Learning to like podcasts made me a better facilitator.

This summer, I learned to listen to podcasts … and enjoy them. Why is this worth posting when millions of people listen to podcasts daily? Because it shows the value of trying something new; of going outside of our preferred learning style. And, my experience boosted my facilitation skills. Facilitators and trainers are adept at designing and delivering activities to suit each participant’s learning style. We can also help by encouraging participants to try a new learning approach, to go beyond what is comfortable for them.

To be clear, I am not anti-podcasts. I am just not an auditory learner. I like reading a book, either holding it in my hands or reading online. TED talks of 20 minutes – yikes! A podcast over five minutes is usually a “no.” When I walk, I prefer to have no technology. When I listened to podcasts while driving, I would focus on them so much that I worried about driving off the road.

What led to my venture into podcasts?

Two years ago, Leigh Ann Rodgers with https://better-teams.com/ invited me to record a conversation on Zoom about the impact of Covid on organizations’ strategic planning. It was educational and fun. Following it, I didn’t do anything more about listening to podcasts yet I was more curious about them.

One month ago, I participated in Myriam Hadnes’s https://workshops.work/ Workshops.work as a guest podcaster talking about my 28 years as a facilitator. I thought that if I was going to contribute to a podcast, I better listen to some. I enjoyed discovering her podcasts and the community she has created.

The final motivating factor came from a learning partner in IAP2 Canada’s https://iap2canada.ca/ Indigenous Awareness Program. She told me about the Auntie Up! podcasts. http://makwacreative.ca/auntie-up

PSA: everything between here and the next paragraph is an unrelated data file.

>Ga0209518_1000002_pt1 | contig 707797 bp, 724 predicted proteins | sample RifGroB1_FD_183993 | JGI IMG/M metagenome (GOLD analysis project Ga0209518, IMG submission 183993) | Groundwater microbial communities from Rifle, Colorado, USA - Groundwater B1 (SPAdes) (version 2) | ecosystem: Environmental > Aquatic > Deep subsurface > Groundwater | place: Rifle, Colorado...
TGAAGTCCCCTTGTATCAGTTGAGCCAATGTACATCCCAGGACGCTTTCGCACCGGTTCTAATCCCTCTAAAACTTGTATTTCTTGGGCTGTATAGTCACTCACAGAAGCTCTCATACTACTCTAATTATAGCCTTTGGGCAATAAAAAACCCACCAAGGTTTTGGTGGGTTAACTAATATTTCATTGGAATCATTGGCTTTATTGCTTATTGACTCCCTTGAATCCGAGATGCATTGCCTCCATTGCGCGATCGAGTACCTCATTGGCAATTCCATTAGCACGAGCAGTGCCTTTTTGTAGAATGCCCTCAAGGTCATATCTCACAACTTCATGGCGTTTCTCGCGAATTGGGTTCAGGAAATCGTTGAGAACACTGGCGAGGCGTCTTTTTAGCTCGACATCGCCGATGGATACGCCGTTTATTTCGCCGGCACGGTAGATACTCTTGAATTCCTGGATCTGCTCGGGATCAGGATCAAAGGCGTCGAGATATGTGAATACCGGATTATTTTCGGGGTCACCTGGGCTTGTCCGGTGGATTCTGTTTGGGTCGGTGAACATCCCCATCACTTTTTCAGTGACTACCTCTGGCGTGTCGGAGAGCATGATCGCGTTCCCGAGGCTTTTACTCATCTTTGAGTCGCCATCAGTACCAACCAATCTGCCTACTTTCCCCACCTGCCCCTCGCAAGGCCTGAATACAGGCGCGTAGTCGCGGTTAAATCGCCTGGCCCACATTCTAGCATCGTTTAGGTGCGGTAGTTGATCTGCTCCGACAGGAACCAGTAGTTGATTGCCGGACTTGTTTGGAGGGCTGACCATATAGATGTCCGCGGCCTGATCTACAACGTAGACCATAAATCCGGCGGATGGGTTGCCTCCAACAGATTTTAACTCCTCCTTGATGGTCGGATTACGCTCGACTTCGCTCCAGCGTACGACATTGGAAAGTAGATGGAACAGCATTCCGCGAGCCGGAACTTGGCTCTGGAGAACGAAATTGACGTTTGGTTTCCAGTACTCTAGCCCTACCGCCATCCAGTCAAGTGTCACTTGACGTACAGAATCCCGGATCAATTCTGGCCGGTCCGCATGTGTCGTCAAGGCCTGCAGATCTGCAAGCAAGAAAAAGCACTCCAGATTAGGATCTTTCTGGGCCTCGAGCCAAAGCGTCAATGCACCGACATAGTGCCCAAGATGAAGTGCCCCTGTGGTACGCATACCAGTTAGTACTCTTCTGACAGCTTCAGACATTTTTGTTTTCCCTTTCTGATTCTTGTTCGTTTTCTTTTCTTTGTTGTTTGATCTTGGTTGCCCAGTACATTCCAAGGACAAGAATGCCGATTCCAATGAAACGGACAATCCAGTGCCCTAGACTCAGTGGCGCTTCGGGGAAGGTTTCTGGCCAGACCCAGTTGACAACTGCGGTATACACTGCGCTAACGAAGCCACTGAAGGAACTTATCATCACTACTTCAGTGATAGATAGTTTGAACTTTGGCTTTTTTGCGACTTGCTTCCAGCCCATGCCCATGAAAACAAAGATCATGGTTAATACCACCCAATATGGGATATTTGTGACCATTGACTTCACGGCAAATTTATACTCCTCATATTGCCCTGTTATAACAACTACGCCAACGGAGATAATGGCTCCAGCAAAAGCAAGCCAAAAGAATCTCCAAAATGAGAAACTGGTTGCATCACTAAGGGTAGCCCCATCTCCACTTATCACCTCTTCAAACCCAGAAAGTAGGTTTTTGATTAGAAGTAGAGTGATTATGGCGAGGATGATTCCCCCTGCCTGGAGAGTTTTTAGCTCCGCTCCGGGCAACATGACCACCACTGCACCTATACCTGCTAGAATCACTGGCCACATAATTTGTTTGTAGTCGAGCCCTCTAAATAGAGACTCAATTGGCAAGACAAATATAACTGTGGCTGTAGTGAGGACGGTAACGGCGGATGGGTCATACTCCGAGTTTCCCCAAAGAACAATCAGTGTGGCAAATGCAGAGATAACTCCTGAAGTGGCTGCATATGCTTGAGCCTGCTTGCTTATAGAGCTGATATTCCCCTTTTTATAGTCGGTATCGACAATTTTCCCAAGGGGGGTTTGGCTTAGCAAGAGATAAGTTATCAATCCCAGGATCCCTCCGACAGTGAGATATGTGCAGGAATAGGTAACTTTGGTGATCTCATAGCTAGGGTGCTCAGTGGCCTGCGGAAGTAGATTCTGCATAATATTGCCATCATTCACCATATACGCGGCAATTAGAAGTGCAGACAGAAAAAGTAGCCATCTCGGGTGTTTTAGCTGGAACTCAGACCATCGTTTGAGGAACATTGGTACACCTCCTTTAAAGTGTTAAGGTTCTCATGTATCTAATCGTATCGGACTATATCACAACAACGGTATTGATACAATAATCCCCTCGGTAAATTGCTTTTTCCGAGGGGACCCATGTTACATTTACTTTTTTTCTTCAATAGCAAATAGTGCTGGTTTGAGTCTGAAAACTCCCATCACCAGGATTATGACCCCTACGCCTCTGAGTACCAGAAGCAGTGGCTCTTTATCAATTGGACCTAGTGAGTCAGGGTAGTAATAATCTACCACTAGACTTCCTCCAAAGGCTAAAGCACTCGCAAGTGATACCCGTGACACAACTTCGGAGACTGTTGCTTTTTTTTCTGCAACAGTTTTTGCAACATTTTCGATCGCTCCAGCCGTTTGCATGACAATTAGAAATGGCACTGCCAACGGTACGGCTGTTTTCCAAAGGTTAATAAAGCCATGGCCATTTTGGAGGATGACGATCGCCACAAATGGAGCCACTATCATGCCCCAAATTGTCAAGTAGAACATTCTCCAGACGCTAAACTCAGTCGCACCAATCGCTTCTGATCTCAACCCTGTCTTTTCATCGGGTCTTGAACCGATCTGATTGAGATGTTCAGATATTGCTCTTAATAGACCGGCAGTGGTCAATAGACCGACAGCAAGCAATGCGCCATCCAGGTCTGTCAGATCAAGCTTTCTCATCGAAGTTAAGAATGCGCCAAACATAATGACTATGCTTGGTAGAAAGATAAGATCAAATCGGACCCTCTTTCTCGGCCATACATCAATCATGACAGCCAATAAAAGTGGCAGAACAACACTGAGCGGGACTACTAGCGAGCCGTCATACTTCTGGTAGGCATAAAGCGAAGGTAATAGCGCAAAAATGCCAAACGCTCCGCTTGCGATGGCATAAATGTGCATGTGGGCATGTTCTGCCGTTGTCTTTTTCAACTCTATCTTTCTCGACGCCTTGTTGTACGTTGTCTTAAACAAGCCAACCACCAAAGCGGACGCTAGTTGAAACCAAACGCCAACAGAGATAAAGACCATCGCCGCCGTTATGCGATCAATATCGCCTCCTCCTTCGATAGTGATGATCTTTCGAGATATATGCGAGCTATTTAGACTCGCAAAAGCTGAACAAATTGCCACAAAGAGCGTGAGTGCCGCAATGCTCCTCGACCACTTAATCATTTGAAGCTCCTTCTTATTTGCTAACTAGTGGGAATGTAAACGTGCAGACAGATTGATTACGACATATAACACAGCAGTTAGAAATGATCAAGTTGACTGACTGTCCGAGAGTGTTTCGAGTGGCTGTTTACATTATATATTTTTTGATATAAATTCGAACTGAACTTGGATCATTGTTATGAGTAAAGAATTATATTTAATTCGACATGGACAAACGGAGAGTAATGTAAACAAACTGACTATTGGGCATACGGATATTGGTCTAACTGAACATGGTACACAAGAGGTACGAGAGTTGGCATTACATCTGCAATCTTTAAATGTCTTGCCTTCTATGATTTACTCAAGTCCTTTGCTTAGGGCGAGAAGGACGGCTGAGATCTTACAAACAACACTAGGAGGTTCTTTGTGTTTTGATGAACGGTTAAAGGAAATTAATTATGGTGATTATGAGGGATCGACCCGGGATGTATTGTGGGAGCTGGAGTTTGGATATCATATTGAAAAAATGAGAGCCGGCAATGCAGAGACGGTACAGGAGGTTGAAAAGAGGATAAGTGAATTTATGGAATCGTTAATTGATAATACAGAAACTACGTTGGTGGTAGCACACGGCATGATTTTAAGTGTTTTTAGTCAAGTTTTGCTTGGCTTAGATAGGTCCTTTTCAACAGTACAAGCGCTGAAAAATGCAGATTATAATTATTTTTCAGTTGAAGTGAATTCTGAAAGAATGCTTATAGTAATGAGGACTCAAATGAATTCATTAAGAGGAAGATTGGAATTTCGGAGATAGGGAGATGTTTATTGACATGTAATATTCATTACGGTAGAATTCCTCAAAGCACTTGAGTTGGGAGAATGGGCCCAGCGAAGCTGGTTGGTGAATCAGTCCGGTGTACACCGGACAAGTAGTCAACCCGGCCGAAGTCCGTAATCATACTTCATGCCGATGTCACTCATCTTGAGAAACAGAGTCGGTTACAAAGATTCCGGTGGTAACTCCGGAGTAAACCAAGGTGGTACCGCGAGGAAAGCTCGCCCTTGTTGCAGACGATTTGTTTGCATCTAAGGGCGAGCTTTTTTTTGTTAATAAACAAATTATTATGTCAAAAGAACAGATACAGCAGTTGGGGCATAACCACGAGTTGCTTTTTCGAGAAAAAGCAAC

And here I am. Listening to podcasts and enjoying them. I succeeded because I choose two podcasts that fit my interests. I chose times to listen when I can focus on the content. This is usually several evenings a week for about ½ hour. As well, I taught myself to listen while driving to make effective use of my time.

How can we apply my podcast experience to facilitation?

As facilitators and trainers, we design to ensure each participant contributes through their preferred learning style such as visual, auditory, kinesthetic, verbal, tactical, and others. Research questions the validity of learning styles, yet, they remain embedded in facilitators’ design and delivery.

What if we also designed to encourage participants to use a learning style that is not their norm? How could this approach increase information gathering, idea generation, and decision-making?

A story:

Years ago, I facilitated a three-day leadership learning retreat. One activity involved creating an image through drawing to depict solutions for a problem. One participant said to me (in a joking way), “Barb, I hate this. I am not an artist! But I’ll do it because it’s working. I’m thinking of different ideas.”

Tips to encourage non-preferred learning styles

  • Be selective when encouraging participants to contribute from a different learning style. Ensure this approach fits with the purpose of the session, the participants, and the group feeling “at the moment.”
  • One activity using a non-preferred learning style is enough. Follow up with an activity that allows participants to use their preferred learning style.
  • Explain your intent and reasoning for using the non-preferred learning style.
  • Encourage everyone to have fun.

A story:

I facilitated an in-person two-day strategic planning session about children and nature. One activity involved small groups creating a visual representation of their ideal future. Many learning styles were incorporated. The participants in each group listened to each other (auditory), drew images (visual), integrated an object from nature (tactile), went outdoors (kinesthetic), and wrote the text. It was a full immersion into different learning styles.

What do you do to learn in different ways? How do you encourage your participants to think, feel, and contribute differently?

And, do you listen to podcasts?

Contact me if you wish to discuss these ideas.

Learning to like podcasts made me a better facilitator.